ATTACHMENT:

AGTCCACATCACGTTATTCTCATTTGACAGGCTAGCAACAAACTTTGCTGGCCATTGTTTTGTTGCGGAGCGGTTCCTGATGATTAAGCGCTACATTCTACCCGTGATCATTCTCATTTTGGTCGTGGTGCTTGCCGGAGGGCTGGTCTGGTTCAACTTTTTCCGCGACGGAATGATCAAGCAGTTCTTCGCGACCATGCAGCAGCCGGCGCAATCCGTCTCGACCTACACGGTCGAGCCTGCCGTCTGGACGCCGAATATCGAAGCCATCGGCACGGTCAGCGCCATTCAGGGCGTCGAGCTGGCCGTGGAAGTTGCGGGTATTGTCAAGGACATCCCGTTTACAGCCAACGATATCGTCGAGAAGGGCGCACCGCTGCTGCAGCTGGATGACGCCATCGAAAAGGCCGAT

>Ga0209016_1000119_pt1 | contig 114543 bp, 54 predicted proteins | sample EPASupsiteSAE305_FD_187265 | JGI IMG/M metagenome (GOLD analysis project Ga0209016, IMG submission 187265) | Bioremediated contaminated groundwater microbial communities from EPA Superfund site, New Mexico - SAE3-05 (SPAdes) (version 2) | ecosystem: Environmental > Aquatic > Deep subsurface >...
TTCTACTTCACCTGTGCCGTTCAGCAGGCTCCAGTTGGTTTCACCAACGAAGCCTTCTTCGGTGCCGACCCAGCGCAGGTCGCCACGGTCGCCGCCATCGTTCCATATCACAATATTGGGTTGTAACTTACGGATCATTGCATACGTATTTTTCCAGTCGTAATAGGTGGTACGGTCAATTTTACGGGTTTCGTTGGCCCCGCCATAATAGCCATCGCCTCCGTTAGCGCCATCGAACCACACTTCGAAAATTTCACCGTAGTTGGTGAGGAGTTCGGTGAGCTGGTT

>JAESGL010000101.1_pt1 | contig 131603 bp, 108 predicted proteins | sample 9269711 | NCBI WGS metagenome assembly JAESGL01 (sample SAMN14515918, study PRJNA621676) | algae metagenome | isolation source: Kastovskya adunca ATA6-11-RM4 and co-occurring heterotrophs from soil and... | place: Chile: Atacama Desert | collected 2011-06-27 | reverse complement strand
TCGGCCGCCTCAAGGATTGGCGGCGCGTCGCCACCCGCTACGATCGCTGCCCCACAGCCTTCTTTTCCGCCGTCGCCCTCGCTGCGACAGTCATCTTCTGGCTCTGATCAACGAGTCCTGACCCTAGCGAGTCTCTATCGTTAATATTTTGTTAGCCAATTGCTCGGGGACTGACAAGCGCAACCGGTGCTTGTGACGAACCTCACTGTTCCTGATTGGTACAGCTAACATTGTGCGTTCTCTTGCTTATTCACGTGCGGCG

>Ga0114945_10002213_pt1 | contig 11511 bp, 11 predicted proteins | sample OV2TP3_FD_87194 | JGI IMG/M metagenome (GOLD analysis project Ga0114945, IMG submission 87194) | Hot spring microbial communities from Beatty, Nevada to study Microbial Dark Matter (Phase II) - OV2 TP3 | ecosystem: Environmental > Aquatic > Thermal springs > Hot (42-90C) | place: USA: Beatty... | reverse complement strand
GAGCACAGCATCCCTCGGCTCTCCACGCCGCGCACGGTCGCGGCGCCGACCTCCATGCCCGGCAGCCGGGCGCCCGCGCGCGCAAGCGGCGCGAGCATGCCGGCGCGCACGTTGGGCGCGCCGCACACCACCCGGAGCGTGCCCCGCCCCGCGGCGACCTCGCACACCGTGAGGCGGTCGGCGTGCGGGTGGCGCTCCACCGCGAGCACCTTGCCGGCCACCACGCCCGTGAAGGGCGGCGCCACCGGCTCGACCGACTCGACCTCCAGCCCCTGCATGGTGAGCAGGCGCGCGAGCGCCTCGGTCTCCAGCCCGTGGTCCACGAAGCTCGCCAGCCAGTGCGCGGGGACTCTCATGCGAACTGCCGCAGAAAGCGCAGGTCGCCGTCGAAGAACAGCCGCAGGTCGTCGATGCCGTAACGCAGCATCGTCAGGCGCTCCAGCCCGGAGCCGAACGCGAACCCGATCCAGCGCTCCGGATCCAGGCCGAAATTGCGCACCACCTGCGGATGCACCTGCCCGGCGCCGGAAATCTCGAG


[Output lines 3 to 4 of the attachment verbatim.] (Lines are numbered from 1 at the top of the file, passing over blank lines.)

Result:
TTCTACTTCACCTGTGCCGTTCAGCAGGCTCCAGTTGGTTTCACCAACGAAGCCTTCTTCGGTGCCGACCCAGCGCAGGTCGCCACGGTCGCCGCCATCGTTCCATATCACAATATTGGGTTGTAACTTACGGATCATTGCATACGTATTTTTCCAGTCGTAATAGGTGGTACGGTCAATTTTACGGGTTTCGTTGGCCCCGCCATAATAGCCATCGCCTCCGTTAGCGCCATCGAACCACACTTCGAAAATTTCACCGTAGTTGGTGAGGAGTTCGGTGAGCTGGTT

>JAESGL010000101.1_pt1 | contig 131603 bp, 108 predicted proteins | sample 9269711 | NCBI WGS metagenome assembly JAESGL01 (sample SAMN14515918, study PRJNA621676) | algae metagenome | isolation source: Kastovskya adunca ATA6-11-RM4 and co-occurring heterotrophs from soil and... | place: Chile: Atacama Desert | collected 2011-06-27 | reverse complement strand